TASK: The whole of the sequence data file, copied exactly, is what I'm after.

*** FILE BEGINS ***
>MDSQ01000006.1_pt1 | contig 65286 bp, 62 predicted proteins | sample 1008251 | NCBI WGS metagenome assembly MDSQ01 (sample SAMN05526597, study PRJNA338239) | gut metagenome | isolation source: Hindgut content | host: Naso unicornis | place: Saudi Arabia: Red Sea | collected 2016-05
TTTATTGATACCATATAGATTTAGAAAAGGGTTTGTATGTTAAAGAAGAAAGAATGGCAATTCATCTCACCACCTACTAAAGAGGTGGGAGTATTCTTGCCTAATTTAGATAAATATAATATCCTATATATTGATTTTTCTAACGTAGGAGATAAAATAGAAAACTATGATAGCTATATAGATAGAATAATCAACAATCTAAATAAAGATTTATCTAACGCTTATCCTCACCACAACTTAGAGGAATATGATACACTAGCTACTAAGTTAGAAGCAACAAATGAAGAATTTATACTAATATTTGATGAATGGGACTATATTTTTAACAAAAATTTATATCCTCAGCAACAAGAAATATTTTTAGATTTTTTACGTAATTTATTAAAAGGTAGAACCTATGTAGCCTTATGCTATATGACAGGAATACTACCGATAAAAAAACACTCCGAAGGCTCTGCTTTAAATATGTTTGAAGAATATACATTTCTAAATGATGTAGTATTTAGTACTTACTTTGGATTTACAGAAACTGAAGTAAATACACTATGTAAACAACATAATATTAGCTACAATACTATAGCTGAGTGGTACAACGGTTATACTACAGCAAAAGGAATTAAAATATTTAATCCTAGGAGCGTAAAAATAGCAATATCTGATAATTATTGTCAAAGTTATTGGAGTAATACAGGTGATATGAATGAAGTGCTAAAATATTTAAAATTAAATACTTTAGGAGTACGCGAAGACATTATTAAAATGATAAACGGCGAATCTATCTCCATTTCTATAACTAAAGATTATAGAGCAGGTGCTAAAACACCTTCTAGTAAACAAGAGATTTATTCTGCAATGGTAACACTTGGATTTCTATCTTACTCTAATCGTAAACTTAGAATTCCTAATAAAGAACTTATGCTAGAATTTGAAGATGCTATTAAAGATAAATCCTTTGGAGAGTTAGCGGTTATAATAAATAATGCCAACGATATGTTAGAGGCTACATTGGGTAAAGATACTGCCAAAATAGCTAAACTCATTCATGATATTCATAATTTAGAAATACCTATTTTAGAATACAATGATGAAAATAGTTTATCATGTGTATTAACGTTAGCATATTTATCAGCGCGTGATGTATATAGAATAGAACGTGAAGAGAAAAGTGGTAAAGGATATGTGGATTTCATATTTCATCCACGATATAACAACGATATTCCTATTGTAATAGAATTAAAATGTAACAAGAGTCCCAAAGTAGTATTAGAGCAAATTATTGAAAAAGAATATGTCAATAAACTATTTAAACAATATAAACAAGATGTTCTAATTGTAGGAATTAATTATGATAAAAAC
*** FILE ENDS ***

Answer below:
>MDSQ01000006.1_pt1 | contig 65286 bp, 62 predicted proteins | sample 1008251 | NCBI WGS metagenome assembly MDSQ01 (sample SAMN05526597, study PRJNA338239) | gut metagenome | isolation source: Hindgut content | host: Naso unicornis | place: Saudi Arabia: Red Sea | collected 2016-05
TTTATTGATACCATATAGATTTAGAAAAGGGTTTGTATGTTAAAGAAGAAAGAATGGCAATTCATCTCACCACCTACTAAAGAGGTGGGAGTATTCTTGCCTAATTTAGATAAATATAATATCCTATATATTGATTTTTCTAACGTAGGAGATAAAATAGAAAACTATGATAGCTATATAGATAGAATAATCAACAATCTAAATAAAGATTTATCTAACGCTTATCCTCACCACAACTTAGAGGAATATGATACACTAGCTACTAAGTTAGAAGCAACAAATGAAGAATTTATACTAATATTTGATGAATGGGACTATATTTTTAACAAAAATTTATATCCTCAGCAACAAGAAATATTTTTAGATTTTTTACGTAATTTATTAAAAGGTAGAACCTATGTAGCCTTATGCTATATGACAGGAATACTACCGATAAAAAAACACTCCGAAGGCTCTGCTTTAAATATGTTTGAAGAATATACATTTCTAAATGATGTAGTATTTAGTACTTACTTTGGATTTACAGAAACTGAAGTAAATACACTATGTAAACAACATAATATTAGCTACAATACTATAGCTGAGTGGTACAACGGTTATACTACAGCAAAAGGAATTAAAATATTTAATCCTAGGAGCGTAAAAATAGCAATATCTGATAATTATTGTCAAAGTTATTGGAGTAATACAGGTGATATGAATGAAGTGCTAAAATATTTAAAATTAAATACTTTAGGAGTACGCGAAGACATTATTAAAATGATAAACGGCGAATCTATCTCCATTTCTATAACTAAAGATTATAGAGCAGGTGCTAAAACACCTTCTAGTAAACAAGAGATTTATTCTGCAATGGTAACACTTGGATTTCTATCTTACTCTAATCGTAAACTTAGAATTCCTAATAAAGAACTTATGCTAGAATTTGAAGATGCTATTAAAGATAAATCCTTTGGAGAGTTAGCGGTTATAATAAATAATGCCAACGATATGTTAGAGGCTACATTGGGTAAAGATACTGCCAAAATAGCTAAACTCATTCATGATATTCATAATTTAGAAATACCTATTTTAGAATACAATGATGAAAATAGTTTATCATGTGTATTAACGTTAGCATATTTATCAGCGCGTGATGTATATAGAATAGAACGTGAAGAGAAAAGTGGTAAAGGATATGTGGATTTCATATTTCATCCACGATATAACAACGATATTCCTATTGTAATAGAATTAAAATGTAACAAGAGTCCCAAAGTAGTATTAGAGCAAATTATTGAAAAAGAATATGTCAATAAACTATTTAAACAATATAAACAAGATGTTCTAATTGTAGGAATTAATTATGATAAAAAC